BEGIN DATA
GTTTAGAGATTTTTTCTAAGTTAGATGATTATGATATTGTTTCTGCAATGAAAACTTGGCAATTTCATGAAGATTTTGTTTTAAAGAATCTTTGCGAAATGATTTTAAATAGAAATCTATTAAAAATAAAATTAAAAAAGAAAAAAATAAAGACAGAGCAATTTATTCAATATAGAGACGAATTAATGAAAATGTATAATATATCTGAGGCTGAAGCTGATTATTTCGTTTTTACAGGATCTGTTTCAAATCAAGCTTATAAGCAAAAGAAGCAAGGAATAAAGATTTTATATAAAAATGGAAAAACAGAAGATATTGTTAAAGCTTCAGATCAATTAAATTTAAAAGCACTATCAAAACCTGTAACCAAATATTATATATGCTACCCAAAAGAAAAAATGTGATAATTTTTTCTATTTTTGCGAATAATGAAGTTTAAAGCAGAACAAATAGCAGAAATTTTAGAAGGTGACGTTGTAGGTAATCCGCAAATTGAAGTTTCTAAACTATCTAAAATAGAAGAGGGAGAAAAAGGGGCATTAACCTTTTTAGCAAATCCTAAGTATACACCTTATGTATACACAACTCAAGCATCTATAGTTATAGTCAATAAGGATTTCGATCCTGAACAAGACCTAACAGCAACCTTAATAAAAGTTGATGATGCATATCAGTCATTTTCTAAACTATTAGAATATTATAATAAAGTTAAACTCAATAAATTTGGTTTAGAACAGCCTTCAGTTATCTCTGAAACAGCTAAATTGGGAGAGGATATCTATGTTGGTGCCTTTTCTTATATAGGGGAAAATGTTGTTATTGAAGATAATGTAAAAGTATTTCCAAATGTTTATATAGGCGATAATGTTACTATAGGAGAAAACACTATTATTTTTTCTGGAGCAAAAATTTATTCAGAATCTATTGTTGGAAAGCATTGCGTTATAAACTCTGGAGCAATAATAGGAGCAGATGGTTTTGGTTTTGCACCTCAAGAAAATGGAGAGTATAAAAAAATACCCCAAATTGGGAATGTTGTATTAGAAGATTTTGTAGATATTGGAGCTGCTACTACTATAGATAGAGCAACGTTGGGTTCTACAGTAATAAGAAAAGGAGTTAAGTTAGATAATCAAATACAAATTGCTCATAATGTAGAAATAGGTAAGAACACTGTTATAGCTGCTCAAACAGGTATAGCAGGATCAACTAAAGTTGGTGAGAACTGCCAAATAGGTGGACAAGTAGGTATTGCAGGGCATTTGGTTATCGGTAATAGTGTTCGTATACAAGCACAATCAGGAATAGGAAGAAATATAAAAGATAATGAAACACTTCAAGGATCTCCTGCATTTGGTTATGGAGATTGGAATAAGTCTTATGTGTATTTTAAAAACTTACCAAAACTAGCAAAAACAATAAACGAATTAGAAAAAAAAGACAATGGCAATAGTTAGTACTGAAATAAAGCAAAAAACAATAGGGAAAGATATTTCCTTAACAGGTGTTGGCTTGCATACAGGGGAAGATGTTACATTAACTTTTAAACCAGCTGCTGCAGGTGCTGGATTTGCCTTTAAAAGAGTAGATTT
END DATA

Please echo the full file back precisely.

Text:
GTTTAGAGATTTTTTCTAAGTTAGATGATTATGATATTGTTTCTGCAATGAAAACTTGGCAATTTCATGAAGATTTTGTTTTAAAGAATCTTTGCGAAATGATTTTAAATAGAAATCTATTAAAAATAAAATTAAAAAAGAAAAAAATAAAGACAGAGCAATTTATTCAATATAGAGACGAATTAATGAAAATGTATAATATATCTGAGGCTGAAGCTGATTATTTCGTTTTTACAGGATCTGTTTCAAATCAAGCTTATAAGCAAAAGAAGCAAGGAATAAAGATTTTATATAAAAATGGAAAAACAGAAGATATTGTTAAAGCTTCAGATCAATTAAATTTAAAAGCACTATCAAAACCTGTAACCAAATATTATATATGCTACCCAAAAGAAAAAATGTGATAATTTTTTCTATTTTTGCGAATAATGAAGTTTAAAGCAGAACAAATAGCAGAAATTTTAGAAGGTGACGTTGTAGGTAATCCGCAAATTGAAGTTTCTAAACTATCTAAAATAGAAGAGGGAGAAAAAGGGGCATTAACCTTTTTAGCAAATCCTAAGTATACACCTTATGTATACACAACTCAAGCATCTATAGTTATAGTCAATAAGGATTTCGATCCTGAACAAGACCTAACAGCAACCTTAATAAAAGTTGATGATGCATATCAGTCATTTTCTAAACTATTAGAATATTATAATAAAGTTAAACTCAATAAATTTGGTTTAGAACAGCCTTCAGTTATCTCTGAAACAGCTAAATTGGGAGAGGATATCTATGTTGGTGCCTTTTCTTATATAGGGGAAAATGTTGTTATTGAAGATAATGTAAAAGTATTTCCAAATGTTTATATAGGCGATAATGTTACTATAGGAGAAAACACTATTATTTTTTCTGGAGCAAAAATTTATTCAGAATCTATTGTTGGAAAGCATTGCGTTATAAACTCTGGAGCAATAATAGGAGCAGATGGTTTTGGTTTTGCACCTCAAGAAAATGGAGAGTATAAAAAAATACCCCAAATTGGGAATGTTGTATTAGAAGATTTTGTAGATATTGGAGCTGCTACTACTATAGATAGAGCAACGTTGGGTTCTACAGTAATAAGAAAAGGAGTTAAGTTAGATAATCAAATACAAATTGCTCATAATGTAGAAATAGGTAAGAACACTGTTATAGCTGCTCAAACAGGTATAGCAGGATCAACTAAAGTTGGTGAGAACTGCCAAATAGGTGGACAAGTAGGTATTGCAGGGCATTTGGTTATCGGTAATAGTGTTCGTATACAAGCACAATCAGGAATAGGAAGAAATATAAAAGATAATGAAACACTTCAAGGATCTCCTGCATTTGGTTATGGAGATTGGAATAAGTCTTATGTGTATTTTAAAAACTTACCAAAACTAGCAAAAACAATAAACGAATTAGAAAAAAAAGACAATGGCAATAGTTAGTACTGAAATAAAGCAAAAAACAATAGGGAAAGATATTTCCTTAACAGGTGTTGGCTTGCATACAGGGGAAGATGTTACATTAACTTTTAAACCAGCTGCTGCAGGTGCTGGATTTGCCTTTAAAAGAGTAGATTT